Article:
Our first stop was the Cu Chi Tunnel visitor complex. The tunnels of Cu Chi are an immense network of connecting underground tunnels which were being used during the Vietnam War in the 1960s. The tunnels were used by Viet Cong soldiers as hiding spots during combat, as well as serving as communication and supply routes, hospitals, food and weapon caches and living quarters for numerous North Vietnamese fighters. The Relics of the 120km Cu Chi Tunnel complex are being located 70km in the North-West of Ho Chi Minh City Centre. Thanh, our tour guide showed us through the complex with its tunnel entrances, traps and buildings. He also gave us some great insights into the history of the Vietnam War which were very impressive.

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However, the highlight of the tour was the walk/crouch through the Tunnels. We were able to choose between the distances of 20 meter, 40 meter and 60 meter. The maturity choose the shortest way, only some brave students and Mr. Braun went over the full distance of 60 meter. Originally the tunnel were half as big as they are now for tourists. Nevertheless we found it already quite narrow. After the long tour everybody expected to have lunch at the venue. Unfortunately we had another 3 hour bus ride ahead of us. So we were pleased with a short snack break.


As we entered the bus for our next stop we were told that the AC of our bus has broken down definitely. We had to drive 40 minutes before we could exchange our broken bus with a “new” one. Around 3pm we finally arrived to have our belated lunch. The long wait was definitely worth it. The diverse food was very delicious and delightful.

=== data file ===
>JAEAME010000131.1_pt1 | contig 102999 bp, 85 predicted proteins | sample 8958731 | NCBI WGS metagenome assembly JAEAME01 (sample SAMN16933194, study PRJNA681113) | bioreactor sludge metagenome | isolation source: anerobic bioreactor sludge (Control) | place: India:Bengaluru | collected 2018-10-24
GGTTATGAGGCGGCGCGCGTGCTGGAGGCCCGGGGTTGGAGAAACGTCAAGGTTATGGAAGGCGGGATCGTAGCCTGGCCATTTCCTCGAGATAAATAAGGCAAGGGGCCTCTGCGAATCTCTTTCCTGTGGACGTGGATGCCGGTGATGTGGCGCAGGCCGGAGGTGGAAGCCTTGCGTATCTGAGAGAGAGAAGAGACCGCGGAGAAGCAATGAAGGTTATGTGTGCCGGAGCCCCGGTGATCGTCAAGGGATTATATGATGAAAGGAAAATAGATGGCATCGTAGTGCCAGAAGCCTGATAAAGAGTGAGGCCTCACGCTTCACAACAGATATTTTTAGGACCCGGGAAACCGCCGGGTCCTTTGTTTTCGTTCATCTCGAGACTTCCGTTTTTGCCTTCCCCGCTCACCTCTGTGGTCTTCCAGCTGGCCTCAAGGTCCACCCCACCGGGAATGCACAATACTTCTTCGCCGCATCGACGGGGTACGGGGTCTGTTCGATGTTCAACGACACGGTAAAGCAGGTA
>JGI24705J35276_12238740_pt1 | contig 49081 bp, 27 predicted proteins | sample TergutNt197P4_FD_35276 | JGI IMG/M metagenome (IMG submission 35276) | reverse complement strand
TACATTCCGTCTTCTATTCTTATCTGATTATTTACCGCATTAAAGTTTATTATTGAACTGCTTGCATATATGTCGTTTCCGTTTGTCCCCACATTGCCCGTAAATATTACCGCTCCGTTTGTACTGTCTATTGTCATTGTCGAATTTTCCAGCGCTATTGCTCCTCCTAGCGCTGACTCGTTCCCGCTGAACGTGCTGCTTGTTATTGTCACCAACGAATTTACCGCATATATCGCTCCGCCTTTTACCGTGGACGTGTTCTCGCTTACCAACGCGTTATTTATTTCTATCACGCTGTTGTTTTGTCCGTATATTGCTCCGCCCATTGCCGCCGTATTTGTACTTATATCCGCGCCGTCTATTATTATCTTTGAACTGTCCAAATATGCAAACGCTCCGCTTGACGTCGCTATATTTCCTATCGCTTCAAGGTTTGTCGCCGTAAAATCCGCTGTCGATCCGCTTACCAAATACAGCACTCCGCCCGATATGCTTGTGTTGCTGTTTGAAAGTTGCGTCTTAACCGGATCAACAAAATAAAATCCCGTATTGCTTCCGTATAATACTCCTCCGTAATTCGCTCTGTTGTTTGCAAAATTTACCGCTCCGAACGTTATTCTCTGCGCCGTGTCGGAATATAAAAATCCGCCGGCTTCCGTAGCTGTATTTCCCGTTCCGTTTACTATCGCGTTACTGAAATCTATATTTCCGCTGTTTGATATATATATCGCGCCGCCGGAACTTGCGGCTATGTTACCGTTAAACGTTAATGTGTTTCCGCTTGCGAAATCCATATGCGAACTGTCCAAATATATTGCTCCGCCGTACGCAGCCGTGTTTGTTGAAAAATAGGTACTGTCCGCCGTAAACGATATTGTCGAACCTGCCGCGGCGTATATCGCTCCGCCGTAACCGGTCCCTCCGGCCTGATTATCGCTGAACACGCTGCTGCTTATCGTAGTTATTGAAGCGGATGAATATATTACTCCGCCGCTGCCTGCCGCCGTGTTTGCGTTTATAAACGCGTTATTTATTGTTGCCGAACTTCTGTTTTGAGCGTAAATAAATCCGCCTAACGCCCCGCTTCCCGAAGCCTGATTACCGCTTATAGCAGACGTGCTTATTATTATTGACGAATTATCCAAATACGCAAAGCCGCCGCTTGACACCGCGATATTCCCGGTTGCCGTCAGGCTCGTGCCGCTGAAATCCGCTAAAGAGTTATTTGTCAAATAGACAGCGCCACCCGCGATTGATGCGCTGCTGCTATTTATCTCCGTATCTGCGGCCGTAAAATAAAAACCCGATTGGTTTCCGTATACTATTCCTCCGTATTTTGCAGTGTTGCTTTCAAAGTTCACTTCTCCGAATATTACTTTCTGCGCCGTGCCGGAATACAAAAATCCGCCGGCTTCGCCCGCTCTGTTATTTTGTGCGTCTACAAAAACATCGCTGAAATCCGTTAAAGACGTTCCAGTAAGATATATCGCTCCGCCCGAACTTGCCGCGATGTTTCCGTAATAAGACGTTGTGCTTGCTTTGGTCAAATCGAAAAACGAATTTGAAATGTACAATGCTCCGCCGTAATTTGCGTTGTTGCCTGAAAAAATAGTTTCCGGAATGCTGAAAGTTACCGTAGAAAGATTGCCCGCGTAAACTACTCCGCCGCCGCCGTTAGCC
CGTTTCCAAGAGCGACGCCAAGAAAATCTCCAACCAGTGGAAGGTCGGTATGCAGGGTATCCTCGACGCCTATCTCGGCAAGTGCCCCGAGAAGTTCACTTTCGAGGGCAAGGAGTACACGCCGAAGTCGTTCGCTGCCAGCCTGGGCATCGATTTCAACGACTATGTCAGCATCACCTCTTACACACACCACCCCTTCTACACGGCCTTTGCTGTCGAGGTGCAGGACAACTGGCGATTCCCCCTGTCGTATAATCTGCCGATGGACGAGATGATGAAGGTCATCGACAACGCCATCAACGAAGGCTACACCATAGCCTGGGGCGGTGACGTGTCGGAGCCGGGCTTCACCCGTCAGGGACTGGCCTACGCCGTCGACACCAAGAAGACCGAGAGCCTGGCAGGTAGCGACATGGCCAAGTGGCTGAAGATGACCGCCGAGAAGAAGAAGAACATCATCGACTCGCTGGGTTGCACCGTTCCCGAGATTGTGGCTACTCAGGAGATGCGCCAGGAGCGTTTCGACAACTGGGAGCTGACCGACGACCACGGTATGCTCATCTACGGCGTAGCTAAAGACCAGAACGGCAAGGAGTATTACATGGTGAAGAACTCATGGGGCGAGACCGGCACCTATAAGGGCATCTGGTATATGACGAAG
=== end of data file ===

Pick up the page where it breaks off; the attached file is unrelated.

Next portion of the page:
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Our next stop was a harbor close to the restaurant where we started a boat tour on the Mekong delta river. In the middle of the tour we stopped and visited a local family, saw some crocodiles, had a snack and some brave students even took a shot which was preserved with snakes and indefinable animals. The end of the river tour was a short ride in a horse carriage. Back on the main boat we had a refreshing coconut juice while we headed back to our bus.

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After saying good bye to 3 of us we hit the road to our last and final stop which was Can Tho. The bus ride was quite long and everyone was tired from the eventful and exhausting day. Finally we arrived in Can Tho around 10pm.

After a quick refreshment we headed to a restaurant were we had a last dinner as a group. The people at the restaurant did not speak English at all. Fortunately our student Anh Dung was able to communicate and translate. After dinner some students could not resist to take a swim in the hotel pool.

After a more or less long night of sleep the group had to catch the bus at 6.30 to visit the floating market. The ride to the pier took only 5 to 10 minutes were we switch to a boat. At the floating market Mr. Braun was kind enough to offer coffee for all of us. Furthermore we visited a local family, a rice factory and we were able to buy a variety of fresh and delicious fruits. The visit of the floating markets was a memorial experience and a great end of our field trip.

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Back at the hotel we packed our belongings and gathered at the lobby at 10.30 for the official ending of the Field Trip. As the group has become really close, it was not easy to say goodbye.